The focus of this thesis is to establish a basis for a typology of New Orleans gardens from 19th Century Notarial drawings. Previous inquires of the New Orleans Notarial Archives drawings emphasized elite gardens of the Vieux Carré and Garden District. This baseline study investigates both vernacular and elite gardens of 159 drawings in the three oldest of the city Municipal Districts during the period 1810-1880, and identifies 19 garden templates. It sets the drawings in their social, political, and historical context to inform a critical understanding of the garden types.
The inquiry examines 47 spatial and design variables, using the New Orleans Notarial Archive drawings, photographs, maps, and personal accounts as primary source materials. Quantitative data analysis methods, qualitative image analysis, site observation, and interviews with experts are used.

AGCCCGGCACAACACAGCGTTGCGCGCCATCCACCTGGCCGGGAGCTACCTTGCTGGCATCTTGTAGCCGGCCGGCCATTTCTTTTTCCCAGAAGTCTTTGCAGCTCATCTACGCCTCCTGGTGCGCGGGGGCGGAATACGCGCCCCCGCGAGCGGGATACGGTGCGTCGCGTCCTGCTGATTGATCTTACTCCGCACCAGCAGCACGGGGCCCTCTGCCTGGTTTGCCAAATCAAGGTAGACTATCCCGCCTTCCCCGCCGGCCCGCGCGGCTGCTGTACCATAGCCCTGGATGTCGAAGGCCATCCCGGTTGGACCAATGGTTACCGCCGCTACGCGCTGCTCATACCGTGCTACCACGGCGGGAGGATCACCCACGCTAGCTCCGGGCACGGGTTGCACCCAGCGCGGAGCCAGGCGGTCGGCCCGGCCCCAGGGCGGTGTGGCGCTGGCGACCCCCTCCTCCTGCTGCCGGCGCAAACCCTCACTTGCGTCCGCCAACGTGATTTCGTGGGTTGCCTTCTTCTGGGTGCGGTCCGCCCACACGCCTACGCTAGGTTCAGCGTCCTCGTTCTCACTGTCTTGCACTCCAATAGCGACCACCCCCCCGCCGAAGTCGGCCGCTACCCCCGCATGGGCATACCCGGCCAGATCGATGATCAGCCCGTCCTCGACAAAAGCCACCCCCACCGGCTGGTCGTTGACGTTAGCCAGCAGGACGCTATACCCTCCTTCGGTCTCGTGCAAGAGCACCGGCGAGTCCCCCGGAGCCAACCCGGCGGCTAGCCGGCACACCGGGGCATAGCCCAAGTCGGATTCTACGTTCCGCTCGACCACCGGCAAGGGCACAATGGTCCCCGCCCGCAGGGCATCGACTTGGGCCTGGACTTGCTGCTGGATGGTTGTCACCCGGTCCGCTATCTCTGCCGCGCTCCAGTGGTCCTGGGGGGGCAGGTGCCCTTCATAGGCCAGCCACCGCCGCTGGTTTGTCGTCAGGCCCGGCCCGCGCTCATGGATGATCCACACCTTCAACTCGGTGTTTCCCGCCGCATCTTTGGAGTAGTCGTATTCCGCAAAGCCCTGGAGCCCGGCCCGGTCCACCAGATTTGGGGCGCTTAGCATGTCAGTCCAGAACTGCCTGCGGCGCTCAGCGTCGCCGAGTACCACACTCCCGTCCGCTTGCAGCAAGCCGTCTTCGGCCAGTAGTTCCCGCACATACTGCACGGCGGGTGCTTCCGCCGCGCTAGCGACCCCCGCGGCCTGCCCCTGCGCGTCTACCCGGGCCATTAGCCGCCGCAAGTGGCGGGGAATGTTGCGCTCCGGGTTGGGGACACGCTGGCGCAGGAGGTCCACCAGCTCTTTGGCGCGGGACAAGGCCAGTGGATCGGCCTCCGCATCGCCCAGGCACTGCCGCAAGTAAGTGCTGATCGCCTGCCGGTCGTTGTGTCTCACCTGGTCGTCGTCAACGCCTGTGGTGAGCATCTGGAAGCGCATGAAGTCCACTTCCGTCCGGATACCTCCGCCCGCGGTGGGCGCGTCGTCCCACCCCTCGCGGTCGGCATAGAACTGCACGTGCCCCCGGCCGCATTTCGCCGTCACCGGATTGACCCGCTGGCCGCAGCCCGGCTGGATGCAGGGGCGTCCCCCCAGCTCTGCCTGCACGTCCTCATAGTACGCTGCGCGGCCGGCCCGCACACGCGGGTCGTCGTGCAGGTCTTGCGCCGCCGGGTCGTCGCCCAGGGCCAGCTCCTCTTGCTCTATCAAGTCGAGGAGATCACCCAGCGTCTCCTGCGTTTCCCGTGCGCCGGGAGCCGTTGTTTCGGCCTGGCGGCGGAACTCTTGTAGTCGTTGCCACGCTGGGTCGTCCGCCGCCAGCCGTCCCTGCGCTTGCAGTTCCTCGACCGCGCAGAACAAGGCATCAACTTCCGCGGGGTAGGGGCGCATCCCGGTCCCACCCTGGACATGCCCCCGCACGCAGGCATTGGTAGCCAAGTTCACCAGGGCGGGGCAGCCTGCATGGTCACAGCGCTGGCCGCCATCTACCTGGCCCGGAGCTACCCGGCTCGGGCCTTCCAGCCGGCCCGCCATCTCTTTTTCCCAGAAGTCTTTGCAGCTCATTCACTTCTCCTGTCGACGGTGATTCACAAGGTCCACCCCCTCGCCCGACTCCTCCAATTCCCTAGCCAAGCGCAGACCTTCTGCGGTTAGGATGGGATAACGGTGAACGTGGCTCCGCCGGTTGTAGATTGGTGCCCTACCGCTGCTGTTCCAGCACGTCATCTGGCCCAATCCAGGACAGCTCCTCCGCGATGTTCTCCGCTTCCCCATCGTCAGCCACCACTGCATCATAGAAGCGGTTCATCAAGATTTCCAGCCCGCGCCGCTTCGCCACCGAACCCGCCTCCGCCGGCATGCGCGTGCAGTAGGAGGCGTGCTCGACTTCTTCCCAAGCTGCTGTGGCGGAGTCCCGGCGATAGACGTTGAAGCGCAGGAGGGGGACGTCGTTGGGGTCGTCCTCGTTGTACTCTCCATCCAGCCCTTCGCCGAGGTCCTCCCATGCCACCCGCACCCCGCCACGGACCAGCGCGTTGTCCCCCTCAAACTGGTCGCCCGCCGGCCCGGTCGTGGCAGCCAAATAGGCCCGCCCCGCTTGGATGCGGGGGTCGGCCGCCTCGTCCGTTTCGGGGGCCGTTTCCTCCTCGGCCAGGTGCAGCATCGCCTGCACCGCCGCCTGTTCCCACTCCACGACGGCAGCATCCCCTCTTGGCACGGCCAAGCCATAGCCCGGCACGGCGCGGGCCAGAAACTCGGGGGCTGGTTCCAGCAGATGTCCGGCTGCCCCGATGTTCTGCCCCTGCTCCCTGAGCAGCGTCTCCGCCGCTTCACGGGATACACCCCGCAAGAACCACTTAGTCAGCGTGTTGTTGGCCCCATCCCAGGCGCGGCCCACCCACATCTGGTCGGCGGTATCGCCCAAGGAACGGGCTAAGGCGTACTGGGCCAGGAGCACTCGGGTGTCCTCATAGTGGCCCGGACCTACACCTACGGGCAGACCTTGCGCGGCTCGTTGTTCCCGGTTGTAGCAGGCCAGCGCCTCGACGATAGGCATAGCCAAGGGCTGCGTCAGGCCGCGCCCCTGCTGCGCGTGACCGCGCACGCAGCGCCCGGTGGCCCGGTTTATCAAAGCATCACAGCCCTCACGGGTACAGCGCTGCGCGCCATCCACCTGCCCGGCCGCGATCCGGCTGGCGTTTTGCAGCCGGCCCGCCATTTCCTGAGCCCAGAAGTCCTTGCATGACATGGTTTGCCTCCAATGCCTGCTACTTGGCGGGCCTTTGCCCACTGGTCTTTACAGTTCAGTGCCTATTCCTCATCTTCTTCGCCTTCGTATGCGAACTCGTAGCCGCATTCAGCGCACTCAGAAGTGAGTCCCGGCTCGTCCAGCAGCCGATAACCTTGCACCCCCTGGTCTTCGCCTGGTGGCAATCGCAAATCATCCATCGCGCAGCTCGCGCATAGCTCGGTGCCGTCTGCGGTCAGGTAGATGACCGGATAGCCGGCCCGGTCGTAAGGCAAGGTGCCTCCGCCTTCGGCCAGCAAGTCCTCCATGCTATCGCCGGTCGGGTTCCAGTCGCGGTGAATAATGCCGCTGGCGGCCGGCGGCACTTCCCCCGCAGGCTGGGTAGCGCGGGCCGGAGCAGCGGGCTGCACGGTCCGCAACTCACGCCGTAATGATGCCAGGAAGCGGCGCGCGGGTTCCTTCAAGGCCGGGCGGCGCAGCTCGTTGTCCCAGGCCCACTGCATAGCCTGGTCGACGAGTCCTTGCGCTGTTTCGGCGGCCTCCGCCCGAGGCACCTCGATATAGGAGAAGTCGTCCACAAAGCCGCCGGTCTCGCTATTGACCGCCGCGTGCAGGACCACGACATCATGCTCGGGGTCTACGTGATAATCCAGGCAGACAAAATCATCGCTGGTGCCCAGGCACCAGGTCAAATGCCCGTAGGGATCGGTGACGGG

Three products were derived from this study: Property Location Map, Property Variable Data Base, and Lexicon of the three Municipal District gardens. The study findings reveal that while individual properties sometimes vary within a particular garden template type variants are not geographically (and perhaps not culturally) dependant. The garden typology determinants are: space dependence, gardener program, environmental and cultural conditions, vegetation availability, resources, and consensus gardenways. All results are consistent with previous research conclusions. The 19 garden templates identified may be applied in period garden rehabilitation, restoration, and reconstruction.